This diet received fairly average ratings in safety and nutrition. Considering the nutrients it can provide, the GI approach is reasonably complete, the experts decided. You probably won
10. Nutrisystem diet
How much potassium and vitamins B-12 and D are supplied by the Nutrisystem Diet is unclear, but the U.S. News panel deemed the packaged meals, supplemented with snacks of fresh produce, nonfat dairy, and protein sources, generally nutritious and safe. Click here for the full review.
9. Vegetarian diet
Going vegetarian doesn't automatically make for a healthy or safe menu. When the U.S. News expert panel analyzed a vegetarian menu adapted from U.S. Department of Agriculture guidelines, with meals like buckwheat pancakes, vegetable soup, and tofu stir fry, they found the approach nutritious and "very" to "extremely" safe. Click here for the full review.
8. Ornish diet
Provided you limit what doctor Dean Ornish calls "group 5" foods that are loaded with saturated fat and instead stick with groups 1 through 3 at the other end of Ornish's spectrum - fish, plants, whole grains - your menu will stay in line with the government's recommendations and you won't risk your health. Click here for the full review.
7. Jenny Craig diet
Dieters on Jenny Craig get appropriate amounts of fat, protein, and carbs, with lots of fiber and calcium. The program is "scientifically sound and safe," said one of the experts. It garnered 3s, 4s, and 5s in both nutrition and safety categories. Click here for the full review.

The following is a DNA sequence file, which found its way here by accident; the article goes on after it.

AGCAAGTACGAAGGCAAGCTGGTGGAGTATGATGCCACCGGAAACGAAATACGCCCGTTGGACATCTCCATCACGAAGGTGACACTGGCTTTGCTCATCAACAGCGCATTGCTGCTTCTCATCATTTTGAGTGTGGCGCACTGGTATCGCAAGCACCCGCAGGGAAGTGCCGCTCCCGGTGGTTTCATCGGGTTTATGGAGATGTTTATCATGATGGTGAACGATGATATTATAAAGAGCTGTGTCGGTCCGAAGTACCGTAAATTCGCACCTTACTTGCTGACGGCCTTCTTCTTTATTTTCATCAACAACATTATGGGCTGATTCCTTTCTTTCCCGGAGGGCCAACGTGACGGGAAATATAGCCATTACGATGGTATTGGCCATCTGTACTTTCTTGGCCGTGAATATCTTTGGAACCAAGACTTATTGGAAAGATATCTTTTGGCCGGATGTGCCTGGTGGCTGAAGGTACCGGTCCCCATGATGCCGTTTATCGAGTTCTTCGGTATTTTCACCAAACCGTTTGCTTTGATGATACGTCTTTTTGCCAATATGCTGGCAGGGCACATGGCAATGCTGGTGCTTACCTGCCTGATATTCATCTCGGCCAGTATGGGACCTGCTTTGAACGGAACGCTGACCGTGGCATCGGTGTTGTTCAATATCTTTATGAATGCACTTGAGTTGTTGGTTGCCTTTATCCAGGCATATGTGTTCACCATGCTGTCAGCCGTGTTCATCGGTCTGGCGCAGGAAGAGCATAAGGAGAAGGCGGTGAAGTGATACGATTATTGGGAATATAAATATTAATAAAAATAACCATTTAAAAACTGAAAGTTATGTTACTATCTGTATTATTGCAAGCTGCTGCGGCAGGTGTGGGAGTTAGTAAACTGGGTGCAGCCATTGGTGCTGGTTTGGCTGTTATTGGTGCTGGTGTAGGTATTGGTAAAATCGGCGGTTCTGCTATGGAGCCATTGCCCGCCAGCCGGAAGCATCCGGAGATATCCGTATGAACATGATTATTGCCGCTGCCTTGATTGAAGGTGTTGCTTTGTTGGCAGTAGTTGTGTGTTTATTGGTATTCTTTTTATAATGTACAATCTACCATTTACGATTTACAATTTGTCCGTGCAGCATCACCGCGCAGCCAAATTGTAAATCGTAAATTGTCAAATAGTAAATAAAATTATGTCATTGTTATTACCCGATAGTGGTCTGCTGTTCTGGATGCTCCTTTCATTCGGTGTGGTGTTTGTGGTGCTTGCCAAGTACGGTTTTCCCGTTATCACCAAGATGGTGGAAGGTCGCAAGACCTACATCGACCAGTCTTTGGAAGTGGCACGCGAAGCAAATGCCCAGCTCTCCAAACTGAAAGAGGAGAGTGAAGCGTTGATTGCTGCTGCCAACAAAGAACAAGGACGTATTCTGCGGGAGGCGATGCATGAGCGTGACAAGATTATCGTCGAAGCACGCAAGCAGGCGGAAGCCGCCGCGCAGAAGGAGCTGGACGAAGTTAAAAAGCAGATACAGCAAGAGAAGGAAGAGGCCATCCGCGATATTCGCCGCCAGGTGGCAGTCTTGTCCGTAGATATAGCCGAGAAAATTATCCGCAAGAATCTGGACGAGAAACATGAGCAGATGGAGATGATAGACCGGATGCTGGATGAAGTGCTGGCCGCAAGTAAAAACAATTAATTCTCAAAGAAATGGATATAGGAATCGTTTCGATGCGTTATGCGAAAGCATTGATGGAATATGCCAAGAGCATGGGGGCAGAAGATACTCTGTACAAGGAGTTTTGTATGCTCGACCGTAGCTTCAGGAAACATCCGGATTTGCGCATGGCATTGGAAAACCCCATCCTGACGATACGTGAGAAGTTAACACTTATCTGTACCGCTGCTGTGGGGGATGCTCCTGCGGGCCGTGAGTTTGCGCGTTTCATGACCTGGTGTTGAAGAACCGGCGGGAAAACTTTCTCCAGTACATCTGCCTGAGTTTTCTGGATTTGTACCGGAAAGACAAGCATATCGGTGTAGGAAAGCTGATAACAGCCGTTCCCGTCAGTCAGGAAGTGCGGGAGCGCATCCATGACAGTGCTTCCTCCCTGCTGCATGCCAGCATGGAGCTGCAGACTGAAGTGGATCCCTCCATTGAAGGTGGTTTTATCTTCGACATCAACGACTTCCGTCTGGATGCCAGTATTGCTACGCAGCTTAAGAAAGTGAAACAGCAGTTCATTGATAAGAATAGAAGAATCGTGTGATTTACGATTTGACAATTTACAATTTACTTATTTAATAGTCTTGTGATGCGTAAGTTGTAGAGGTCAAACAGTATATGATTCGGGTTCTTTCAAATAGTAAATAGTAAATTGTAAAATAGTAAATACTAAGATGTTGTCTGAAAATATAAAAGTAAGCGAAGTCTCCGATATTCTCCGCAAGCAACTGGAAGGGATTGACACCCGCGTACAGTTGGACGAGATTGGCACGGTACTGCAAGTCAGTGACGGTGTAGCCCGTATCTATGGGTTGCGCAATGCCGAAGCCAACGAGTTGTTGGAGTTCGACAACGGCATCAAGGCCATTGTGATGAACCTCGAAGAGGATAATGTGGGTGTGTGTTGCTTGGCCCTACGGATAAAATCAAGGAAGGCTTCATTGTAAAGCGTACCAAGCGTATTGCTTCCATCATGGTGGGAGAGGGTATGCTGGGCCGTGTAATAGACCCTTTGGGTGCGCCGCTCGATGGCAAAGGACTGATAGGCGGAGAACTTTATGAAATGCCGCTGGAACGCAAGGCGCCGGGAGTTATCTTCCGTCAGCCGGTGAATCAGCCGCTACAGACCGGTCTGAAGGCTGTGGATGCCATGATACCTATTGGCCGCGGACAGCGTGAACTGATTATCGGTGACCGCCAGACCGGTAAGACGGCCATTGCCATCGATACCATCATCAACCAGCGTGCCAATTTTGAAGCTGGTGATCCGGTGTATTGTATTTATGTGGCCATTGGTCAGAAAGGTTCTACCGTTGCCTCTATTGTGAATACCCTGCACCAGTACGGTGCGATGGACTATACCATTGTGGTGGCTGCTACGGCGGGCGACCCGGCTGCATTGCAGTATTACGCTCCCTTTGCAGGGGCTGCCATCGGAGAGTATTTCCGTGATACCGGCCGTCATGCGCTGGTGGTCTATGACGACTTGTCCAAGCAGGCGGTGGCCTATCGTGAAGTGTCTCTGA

Credit: Jenny Craig
6. Weight Watchers diet
All-you-can-eat fresh fruits and veggies? It's got to be healthy. Dieters are allotted daily points that are devoured if they choose fatty foods like sweets. Weight Watchers promotes a healthy, balanced approach to eating, concluded the experts. They didn't have many worries that dieters would miss out on nutrients or lose weight too quickly, and that makes it a safe plan. Click here for the full review.
4. Volumetrics diet
A diet that's also based on low-energy-dense foods, Volumetrics menu items are large in volume but low in calories. That's thanks to a whole lot of fruits, vegetables, whole grains, nonfat dairy, and lean meat. Volumetrics manages to meet or come close to recommendations for the majority of nutrients you need, making it a safe, healthy-eating approach. Click here for the full review.
4. Mayo Clinic diet
You're in good hands with this diet developed by the high-profile medical center. The experts liked the plan's unique eating pyramid, which promotes foods with low energy density (you can eat more but take in fewer calories) like fruits and veggies. It took home all 4s and 5s, save for one 3, in both safety and nutrition categories. Click here for the full review.
3. Mediterranean diet
A Mediterranean buffet will showcase foods like whole-grain pita and hummus, salads, fresh fruits and veggies, salmon, and beneficial fats like olive oil. Dieters can drink to each others' health - a glass or two a day of red wine is encouraged. The diet meets the government
2. TLC diet
Developed by the National Institutes of Health, the Therapeutic Lifestyle Changes (TLC) diet nearly matches the DASH Diet for healthiness, panelists agreed. Doling out all 5s and 4s, experts approved of the fiber and calcium it generously provides as well as the saturated fat it doesn't. Click here for the full review.
1. DASH diet
Panelists applauded the Dietary Approaches to Stop Hypertension (DASH) plan for its nutritional completeness and safety - it racked up lots of 5s and 4s in both categories. Endorsed by the federal government's Department of Health and Human Services, the diet is packed with produce and light on saturated fat and salt. Click here for the full review.